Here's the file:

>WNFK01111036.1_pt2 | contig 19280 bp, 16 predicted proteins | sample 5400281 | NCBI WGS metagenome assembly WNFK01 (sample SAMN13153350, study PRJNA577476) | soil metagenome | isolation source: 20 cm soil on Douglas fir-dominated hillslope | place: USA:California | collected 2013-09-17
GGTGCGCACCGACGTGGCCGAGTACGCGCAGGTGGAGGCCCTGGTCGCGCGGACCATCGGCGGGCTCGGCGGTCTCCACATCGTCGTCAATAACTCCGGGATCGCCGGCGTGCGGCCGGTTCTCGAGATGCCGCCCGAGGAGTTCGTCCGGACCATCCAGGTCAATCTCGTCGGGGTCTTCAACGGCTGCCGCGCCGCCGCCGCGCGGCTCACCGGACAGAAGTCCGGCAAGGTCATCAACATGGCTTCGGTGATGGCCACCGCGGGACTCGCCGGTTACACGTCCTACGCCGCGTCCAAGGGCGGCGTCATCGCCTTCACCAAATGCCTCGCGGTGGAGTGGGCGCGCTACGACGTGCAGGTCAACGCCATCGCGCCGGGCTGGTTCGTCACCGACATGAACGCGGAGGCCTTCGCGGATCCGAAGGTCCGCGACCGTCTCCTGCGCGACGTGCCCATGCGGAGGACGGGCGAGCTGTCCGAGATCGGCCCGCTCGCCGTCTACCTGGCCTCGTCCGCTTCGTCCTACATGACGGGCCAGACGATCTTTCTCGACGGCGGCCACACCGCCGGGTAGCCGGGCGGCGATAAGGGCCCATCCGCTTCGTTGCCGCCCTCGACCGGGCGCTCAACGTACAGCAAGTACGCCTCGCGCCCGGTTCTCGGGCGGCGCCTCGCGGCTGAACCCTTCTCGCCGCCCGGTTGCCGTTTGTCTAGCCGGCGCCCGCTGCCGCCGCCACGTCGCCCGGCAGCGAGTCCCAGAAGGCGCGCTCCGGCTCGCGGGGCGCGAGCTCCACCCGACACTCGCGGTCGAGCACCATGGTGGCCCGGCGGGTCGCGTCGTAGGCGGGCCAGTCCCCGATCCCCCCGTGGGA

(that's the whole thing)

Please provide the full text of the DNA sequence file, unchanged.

>WNFK01111036.1_pt2 | contig 19280 bp, 16 predicted proteins | sample 5400281 | NCBI WGS metagenome assembly WNFK01 (sample SAMN13153350, study PRJNA577476) | soil metagenome | isolation source: 20 cm soil on Douglas fir-dominated hillslope | place: USA:California | collected 2013-09-17
GGTGCGCACCGACGTGGCCGAGTACGCGCAGGTGGAGGCCCTGGTCGCGCGGACCATCGGCGGGCTCGGCGGTCTCCACATCGTCGTCAATAACTCCGGGATCGCCGGCGTGCGGCCGGTTCTCGAGATGCCGCCCGAGGAGTTCGTCCGGACCATCCAGGTCAATCTCGTCGGGGTCTTCAACGGCTGCCGCGCCGCCGCCGCGCGGCTCACCGGACAGAAGTCCGGCAAGGTCATCAACATGGCTTCGGTGATGGCCACCGCGGGACTCGCCGGTTACACGTCCTACGCCGCGTCCAAGGGCGGCGTCATCGCCTTCACCAAATGCCTCGCGGTGGAGTGGGCGCGCTACGACGTGCAGGTCAACGCCATCGCGCCGGGCTGGTTCGTCACCGACATGAACGCGGAGGCCTTCGCGGATCCGAAGGTCCGCGACCGTCTCCTGCGCGACGTGCCCATGCGGAGGACGGGCGAGCTGTCCGAGATCGGCCCGCTCGCCGTCTACCTGGCCTCGTCCGCTTCGTCCTACATGACGGGCCAGACGATCTTTCTCGACGGCGGCCACACCGCCGGGTAGCCGGGCGGCGATAAGGGCCCATCCGCTTCGTTGCCGCCCTCGACCGGGCGCTCAACGTACAGCAAGTACGCCTCGCGCCCGGTTCTCGGGCGGCGCCTCGCGGCTGAACCCTTCTCGCCGCCCGGTTGCCGTTTGTCTAGCCGGCGCCCGCTGCCGCCGCCACGTCGCCCGGCAGCGAGTCCCAGAAGGCGCGCTCCGGCTCGCGGGGCGCGAGCTCCACCCGACACTCGCGGTCGAGCACCATGGTGGCCCGGCGGGTCGCGTCGTAGGCGGGCCAGTCCCCGATCCCCCCGTGGGA